By Katie Harris
I want to take you back to 2007. Margaret Beckett was UK Foreign Secretary and chairing a United Nations Security Council debate. Instigated by the UK, this was the first Security Council debate to link security to climate change.
In the five years since
In many ways, framing climate change as a security issue has helped to raise awareness of its critical importance. It may even have contributed to increased policy traction.
But it is a dangerous tactic to gain popular attention. First, for those who want to identify the possible connections between a changing climate and the potential for increased violent conflict, nuance is key (as un-sexy as that may be). Second, it is unwise to promote such a narrative, given the role of perceptions in conflict. It is not, as conflict and security folk would say, “conflict sensitive”.
Take the Levant (Syria, Lebanon, Israel, Jordan and the occupied Palestinian territory) as an example. Evidence shows that perceptions matter. As an International Institute for Sustainable Development report argues, “in the context of continuing distrust and political tension it is possible to imagine that allocations of resources could become increasingly tense. Control over them may become perceived as an increasingly key dimension of national security, and resource scarcity could be a pretext for their greater militarisation”.
Using a play on words, Betsy Hartmann has coined the phrase “operation enduring narrative” to reflect the continued presence of the climate-security debate. Indeed, climate-security is being taken up by the UK Foreign Secretary William Hague as well as the UK’s Ministry of Defence.
I want to stress that we must take seriously the challenges that climate change may present for security, the sharing of scarce natural resources and possible impacts on patterns of migration and food security. That said, I’m arguing that we need a more cautious approach to how we understand the role of climate change in such dynamics, and more caution in how we treat the issue overseas.
In many parts of the world that have had the “climate-security” spotlight shone on them, climate change is unlikely to be the biggest thing affecting their immediate security. I’m referring specifically to those places currently experiencing violent conflict.
So yes, it is important to recognise the need to act now on climate change, but we must do so in a way that helps us get a better handle on how we can support communities that are vulnerable to the impacts of climate change and conflict in ways that are positive, proactive and meaningful. As with many other factors affecting peace and security, good governance is required to create the right institutional environment to handle tensions and conflict in peaceful ways.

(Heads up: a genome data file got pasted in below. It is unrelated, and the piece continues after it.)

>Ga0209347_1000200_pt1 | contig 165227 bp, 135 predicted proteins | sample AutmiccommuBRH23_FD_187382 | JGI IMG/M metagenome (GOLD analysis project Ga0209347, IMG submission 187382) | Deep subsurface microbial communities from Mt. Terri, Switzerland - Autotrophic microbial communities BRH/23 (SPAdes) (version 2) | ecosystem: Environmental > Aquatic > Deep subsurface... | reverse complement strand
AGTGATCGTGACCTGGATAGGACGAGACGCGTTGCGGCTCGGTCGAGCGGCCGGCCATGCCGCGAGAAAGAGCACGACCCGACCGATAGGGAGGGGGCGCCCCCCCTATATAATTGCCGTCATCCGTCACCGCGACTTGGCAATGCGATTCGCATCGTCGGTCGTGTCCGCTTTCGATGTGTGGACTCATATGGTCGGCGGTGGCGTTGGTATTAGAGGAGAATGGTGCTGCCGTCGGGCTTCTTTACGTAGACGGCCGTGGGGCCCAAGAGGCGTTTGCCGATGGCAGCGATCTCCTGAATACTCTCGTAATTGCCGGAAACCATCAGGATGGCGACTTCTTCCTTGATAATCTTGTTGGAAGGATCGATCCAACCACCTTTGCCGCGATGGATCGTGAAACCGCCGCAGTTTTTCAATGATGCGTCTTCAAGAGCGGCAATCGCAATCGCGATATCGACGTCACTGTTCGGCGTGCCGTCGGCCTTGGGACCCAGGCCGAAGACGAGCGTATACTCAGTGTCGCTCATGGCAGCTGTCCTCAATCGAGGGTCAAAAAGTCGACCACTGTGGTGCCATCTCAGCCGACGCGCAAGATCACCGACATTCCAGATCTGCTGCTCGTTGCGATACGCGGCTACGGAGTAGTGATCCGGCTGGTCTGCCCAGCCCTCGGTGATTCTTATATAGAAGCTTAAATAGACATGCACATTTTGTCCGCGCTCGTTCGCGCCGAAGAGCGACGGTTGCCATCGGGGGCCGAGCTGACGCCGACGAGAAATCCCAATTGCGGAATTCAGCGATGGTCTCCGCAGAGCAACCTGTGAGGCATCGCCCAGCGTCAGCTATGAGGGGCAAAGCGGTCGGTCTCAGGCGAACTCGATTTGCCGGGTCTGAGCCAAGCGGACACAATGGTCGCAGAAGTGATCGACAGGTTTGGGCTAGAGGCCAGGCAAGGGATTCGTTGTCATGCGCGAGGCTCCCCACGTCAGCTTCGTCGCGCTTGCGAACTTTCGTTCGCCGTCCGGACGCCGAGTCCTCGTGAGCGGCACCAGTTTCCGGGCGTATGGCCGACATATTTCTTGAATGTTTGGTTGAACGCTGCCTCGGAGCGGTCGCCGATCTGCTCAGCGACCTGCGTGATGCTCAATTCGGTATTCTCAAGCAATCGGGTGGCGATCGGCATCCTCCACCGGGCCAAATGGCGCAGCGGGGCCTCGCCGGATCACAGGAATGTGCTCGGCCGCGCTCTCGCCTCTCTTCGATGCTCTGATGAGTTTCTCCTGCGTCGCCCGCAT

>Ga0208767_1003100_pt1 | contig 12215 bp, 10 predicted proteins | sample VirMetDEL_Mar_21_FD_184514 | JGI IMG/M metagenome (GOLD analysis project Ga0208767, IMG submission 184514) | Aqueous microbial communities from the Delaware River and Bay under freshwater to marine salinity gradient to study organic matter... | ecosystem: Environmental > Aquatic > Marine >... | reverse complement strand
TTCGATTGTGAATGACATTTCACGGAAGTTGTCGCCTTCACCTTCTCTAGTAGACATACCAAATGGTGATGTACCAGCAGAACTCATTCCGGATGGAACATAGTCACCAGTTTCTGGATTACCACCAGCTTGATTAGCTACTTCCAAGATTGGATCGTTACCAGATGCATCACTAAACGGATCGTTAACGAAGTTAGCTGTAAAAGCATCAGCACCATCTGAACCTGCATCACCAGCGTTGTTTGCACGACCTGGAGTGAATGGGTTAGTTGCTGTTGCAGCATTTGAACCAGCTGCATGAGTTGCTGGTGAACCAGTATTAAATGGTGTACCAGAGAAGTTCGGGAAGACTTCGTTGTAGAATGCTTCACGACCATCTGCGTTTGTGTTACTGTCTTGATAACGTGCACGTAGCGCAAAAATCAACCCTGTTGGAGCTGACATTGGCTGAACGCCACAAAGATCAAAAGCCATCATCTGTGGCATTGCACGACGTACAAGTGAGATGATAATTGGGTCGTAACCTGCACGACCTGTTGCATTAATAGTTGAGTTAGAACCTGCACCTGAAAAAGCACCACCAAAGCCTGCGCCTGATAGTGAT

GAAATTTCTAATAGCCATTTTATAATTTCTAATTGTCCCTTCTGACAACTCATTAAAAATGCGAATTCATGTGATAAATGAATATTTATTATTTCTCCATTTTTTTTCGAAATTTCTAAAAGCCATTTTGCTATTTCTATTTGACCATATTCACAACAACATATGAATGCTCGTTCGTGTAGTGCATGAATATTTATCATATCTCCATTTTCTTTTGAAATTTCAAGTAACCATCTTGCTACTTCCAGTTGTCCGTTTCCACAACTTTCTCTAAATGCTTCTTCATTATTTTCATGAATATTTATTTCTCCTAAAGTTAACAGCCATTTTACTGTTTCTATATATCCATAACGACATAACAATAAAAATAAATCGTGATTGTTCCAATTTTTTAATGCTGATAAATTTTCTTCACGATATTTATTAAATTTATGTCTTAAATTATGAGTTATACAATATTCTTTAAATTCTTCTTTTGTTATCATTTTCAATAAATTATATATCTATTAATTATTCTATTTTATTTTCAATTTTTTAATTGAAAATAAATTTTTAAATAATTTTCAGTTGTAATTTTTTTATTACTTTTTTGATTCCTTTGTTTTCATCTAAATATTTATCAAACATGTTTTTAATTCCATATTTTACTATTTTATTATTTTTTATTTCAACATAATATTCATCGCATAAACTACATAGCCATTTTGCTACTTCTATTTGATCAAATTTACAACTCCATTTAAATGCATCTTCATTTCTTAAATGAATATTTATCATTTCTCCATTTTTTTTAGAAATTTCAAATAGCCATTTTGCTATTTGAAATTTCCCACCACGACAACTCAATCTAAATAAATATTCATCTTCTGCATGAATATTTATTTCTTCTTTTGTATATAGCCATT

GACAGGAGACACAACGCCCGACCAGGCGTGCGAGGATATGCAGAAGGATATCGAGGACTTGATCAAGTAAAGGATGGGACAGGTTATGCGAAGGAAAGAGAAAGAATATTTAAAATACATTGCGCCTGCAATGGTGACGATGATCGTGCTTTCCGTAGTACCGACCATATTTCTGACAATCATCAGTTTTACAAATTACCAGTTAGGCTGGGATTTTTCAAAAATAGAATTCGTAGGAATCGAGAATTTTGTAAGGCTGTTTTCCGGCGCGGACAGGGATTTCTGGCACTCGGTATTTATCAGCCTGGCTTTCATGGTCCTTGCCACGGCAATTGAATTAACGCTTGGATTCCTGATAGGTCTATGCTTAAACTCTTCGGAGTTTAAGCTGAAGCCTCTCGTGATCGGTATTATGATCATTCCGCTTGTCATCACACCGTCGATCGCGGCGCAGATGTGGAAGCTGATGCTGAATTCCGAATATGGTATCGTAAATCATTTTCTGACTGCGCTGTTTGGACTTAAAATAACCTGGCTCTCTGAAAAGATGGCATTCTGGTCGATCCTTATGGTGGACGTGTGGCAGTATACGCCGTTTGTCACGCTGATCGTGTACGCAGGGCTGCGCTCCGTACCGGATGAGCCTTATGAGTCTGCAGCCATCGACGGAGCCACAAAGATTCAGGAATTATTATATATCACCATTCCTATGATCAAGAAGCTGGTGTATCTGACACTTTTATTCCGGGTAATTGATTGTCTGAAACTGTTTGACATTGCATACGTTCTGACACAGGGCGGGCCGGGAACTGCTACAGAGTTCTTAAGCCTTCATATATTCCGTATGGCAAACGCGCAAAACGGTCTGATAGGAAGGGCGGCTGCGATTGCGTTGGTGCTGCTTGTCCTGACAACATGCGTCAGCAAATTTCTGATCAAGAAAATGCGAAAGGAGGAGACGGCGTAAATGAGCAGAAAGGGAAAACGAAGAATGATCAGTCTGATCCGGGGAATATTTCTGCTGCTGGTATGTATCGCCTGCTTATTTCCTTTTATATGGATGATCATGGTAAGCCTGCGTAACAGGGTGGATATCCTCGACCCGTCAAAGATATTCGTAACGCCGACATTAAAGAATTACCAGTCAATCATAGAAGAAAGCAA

The water sector, for example, has led the way in showing how, with the right support, contested water sources can foster peace through cross-border cooperation. The Good Water Neighbors project is one such example.
Working with 25 neighbouring communities from Israel, Jordan and the occupied Palestinian territory, the project has turned wise use of water into an entry point to promote cooperation, create trust, increase willingness to cooperate and change attitudes. While long-term sustainable change requires the support of wider governance and political systems, this has been at least a first step at the local level.
The climate-security narrative continues to be pushed forward in 2012, without enough focus on the opportunities for collaboration, cooperation and negotiation that are vital to avoid the very doomsday scenarios that are being promoted.
Yet, as my recent ODI report shows, it is welcome news that the UK government is maintaining its focus on the need to promote good governance, address the underlying causes of conflict and support communities at risk of climate change and conflict through the Department for International Development (DFID).
To date, DFID funds for climate change are being delivered through the usual array of development channels, rather than being diverted to those more commonly associated with security and military interventions. Whether this will continue depends on how the climate-security narrative plays out this year – and the influence of new dialogue around issues from everything from the role of climate change in the Arab Spring to Arctic security.
Katie Harris works on conflict and climate change issues for the London-based Overseas Development Institute.